Top 10 Flaws in the San Diego Sales Tax Hike

Carl DeMaio Carl DeMaio 1 Comment


Not surprisingly, the City Council today advanced the dubious Sales Tax Ballot Measure.

Put simply, San Diego taxpayers deserve better than a tax increase masquerading as “reform.”  That’s why we are putting together a broad-based campaign to defeat this deceptive measure – and to articulate a bold and effective reform agenda.

If you are willing to help with the campaign, please email our campaign at ASAP!

As we are getting started, if you could consider a donation, I’d appreciate it!  Here’s an online link:

In the meantime, here’s a TOP TEN LIST of the FLAWS IN THE SALES TAX HIKE


Top 10 Flaws With the San Diego Sales Tax Proposal

City politicians and their labor unions friends support the “Dash for Cash” Ballot Measure.  After years of resisting common-sense reforms and pursuing expensive civic projects, they have run out of time and money.  Their only solution is a desperate “dash for cash,” seeking to raise the sales tax on San Diego’s working families.

The ballot measure shamefully uses a veneer of so-called “reforms” to try to sell the tax increase to the public that hungered for reforms for years.  Politicians are willing to use the language of reform, but have cleverly concocted a ballot measure with intentional flaws and loopholes.

Flaw #10: It’s A Bailout Without A Return-on-Investment for Taxpayers

Taxpayers are being asked to shell-out $103 million in higher taxes each year, but the proposal offers no concrete cost savings guarantee in return.  Putting aside the fact that the so-called concessions in the measure are things politicians should already be doing, there is no dollar-for-dollar match between the higher taxes for San Diegans and concrete cost savings in the city’s budget.

Flaw #9: A Blank Check With No Accountability for Reforms

There are zero guarantees that most of the reforms in the ballot measure will actually be implemented. Worse, the ballot measure contains highly nebulous, and in most cases patently meaningless, language or standards for reform. Many of the so-called “concessions” merely require a “study” or “guide” be completed rather than actual implementation.

Flaw #8: Taking Credit For Reforms Already Underway

Taxpayers should be offended that the reforms in the ballot measure are offered as “concessions” even though most of them already are the law of the city.  The City Charter requires “substantially equal” pension contributions; municipal code already calls for a DROP cost neutrality policy, labor contracts already have “me-too” requirements to reform safety pensions, bids for IT services and landfill operations already have been sought.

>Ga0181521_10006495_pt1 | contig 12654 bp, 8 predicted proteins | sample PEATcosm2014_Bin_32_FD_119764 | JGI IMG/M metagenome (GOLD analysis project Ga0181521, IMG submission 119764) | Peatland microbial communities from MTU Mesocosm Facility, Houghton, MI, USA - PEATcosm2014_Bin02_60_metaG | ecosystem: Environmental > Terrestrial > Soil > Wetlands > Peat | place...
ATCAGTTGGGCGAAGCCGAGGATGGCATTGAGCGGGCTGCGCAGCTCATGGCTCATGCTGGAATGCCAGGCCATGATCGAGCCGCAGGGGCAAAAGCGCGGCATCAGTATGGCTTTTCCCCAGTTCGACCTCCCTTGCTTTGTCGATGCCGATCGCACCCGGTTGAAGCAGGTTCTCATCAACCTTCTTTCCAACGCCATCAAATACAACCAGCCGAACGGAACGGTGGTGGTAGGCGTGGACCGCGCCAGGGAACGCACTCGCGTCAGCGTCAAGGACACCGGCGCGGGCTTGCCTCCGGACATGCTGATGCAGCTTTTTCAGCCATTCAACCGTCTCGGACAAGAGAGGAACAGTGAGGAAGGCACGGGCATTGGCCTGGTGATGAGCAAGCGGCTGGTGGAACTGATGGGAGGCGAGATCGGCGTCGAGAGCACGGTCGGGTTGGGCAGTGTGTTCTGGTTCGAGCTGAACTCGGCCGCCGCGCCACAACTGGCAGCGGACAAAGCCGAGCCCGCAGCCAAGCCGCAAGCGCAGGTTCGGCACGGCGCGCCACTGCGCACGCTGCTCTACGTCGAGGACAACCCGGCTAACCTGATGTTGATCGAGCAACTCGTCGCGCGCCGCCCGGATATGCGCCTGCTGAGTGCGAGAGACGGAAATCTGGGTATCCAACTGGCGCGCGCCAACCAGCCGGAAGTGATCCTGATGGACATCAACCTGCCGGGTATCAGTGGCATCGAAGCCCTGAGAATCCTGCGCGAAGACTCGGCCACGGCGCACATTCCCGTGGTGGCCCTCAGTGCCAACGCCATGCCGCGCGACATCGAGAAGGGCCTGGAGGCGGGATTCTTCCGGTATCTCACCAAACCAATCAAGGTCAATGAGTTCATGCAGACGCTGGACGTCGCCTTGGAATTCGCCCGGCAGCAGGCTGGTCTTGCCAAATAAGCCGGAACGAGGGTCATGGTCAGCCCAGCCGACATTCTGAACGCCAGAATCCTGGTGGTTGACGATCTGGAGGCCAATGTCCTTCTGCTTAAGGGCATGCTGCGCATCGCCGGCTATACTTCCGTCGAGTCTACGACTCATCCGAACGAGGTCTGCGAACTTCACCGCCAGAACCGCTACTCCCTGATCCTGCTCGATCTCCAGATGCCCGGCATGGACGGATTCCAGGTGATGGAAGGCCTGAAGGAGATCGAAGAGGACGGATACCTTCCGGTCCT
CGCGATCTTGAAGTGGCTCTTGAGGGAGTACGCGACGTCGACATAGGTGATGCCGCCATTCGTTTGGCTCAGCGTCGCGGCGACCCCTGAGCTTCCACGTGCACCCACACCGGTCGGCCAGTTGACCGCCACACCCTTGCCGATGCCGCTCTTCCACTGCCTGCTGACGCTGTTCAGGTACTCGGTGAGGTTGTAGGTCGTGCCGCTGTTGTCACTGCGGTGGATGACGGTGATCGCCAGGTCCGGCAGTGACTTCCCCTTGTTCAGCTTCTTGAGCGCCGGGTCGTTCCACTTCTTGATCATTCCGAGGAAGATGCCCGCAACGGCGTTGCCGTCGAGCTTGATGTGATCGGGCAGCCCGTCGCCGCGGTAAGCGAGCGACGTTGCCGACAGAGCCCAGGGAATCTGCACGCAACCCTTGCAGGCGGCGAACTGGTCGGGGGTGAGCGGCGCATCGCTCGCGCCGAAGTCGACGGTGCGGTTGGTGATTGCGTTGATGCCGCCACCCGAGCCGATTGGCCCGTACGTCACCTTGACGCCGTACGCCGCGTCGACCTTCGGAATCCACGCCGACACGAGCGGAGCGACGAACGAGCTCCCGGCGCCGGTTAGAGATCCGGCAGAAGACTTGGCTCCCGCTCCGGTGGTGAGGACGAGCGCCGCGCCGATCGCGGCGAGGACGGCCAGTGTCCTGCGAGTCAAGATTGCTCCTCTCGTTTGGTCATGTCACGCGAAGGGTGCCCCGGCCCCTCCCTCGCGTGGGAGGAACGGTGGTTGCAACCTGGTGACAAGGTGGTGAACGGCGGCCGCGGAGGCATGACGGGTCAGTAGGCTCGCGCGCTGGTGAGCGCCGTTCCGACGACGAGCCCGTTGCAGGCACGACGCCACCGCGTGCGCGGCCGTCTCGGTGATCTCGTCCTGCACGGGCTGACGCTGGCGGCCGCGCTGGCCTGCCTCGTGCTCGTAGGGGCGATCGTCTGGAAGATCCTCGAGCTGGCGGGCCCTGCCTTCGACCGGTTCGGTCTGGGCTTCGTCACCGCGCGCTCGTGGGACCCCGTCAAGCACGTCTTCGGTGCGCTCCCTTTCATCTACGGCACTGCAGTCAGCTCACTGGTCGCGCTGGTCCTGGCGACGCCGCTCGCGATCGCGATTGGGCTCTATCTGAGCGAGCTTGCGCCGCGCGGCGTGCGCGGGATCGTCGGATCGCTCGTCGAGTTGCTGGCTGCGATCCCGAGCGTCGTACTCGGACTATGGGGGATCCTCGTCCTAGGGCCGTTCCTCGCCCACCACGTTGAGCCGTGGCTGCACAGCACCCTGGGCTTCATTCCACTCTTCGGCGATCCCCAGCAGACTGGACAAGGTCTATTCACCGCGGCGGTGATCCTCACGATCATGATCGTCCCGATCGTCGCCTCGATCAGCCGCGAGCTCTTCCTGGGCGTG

A labor union official let the cat out of the bag when he admitted during the hearing “Most of these issues don’t apply to us because we are already ahead of the game on that.”  In referencing the reforms, another labor union chief admitted taxpayers already obtained the so-called concessions in the ballot measure when admitting: “We already dealt with them in our first round of negotiations.”

Flaw #7: Retiree Health Care Provision Is Trojan Horse Reform

Instead of committing to reform the health care liability down to the current cash-funded level, the ballot measure merely calls for a reduction in the liability – not a reduction in the cost of the benefit.  This provision of the ballot measure is significant and may actually lead to increased costs to taxpayers rather than any savings.  Worse, it may result in a “binding” deal on taxpayers.

Flaw #6: Fails to Reform City Employee Pension Contributions

In addition to requiring taxpayers to foot the bill for the entire employer pension payment and the entire unfunded pension liability, the ballot measure explicitly continues the practice of subsidizing a portion of the city employees’ expected contribution for the pension.  This violates the spirit of the City Charter – and would put San Diego behind other cities leading the way on pension reform.

Flaw #5: Politicians’ Pensions Still Will Get Subsidized

The ballot measure carefully chooses words to protect a massive subsidy by city taxpayers on the pensions of city politicians – a subsidy that is not covered in the “pick-up” cost but in a rate structure mandated by city politicians on the pension system.

Flaw #4: No Commitment to Fair and Open Competitions

The ballot measure relies on a flawed and unfair process for managed competition that gives city employees numerous advantages over outside bidders.

Flaw #3: Beware Bait and Switch – No Prohibition Against Salary Increases

City labor unions have repeatedly asked for salary increases to replace any elimination of “pick-up” on pension contributions.  The ballot measure provides no prohibition against salary increases for city employees.

Flaw #2: Sales Taxes Are Regressive – Hit Working Families Hardest

The ballot measure selects the most regressive of tax increases that will hit San Diego’s working families the hardest.  Worse, there are no guarantees that city politicians will give up on other tax and fee proposals still being considered – such as trash fees, storm water fees, parking fees, etc.

Flaw #1: Sales Tax Proposal Does Not Solve City’s Fiscal Problems

Sales tax proponents falsely claim that the measure will “finally fix the ongoing budget deficits.”  This is patently false – as the measure does not address the skyrocketing annual pension cost increases in the city’s budget.  Taxpayers can expect more service cuts and tax increases.

It Only Gets Worse: Check Out Our 100 “Unanswered and Troubling” Questions About the Blank Check Sales Tax Proposal!

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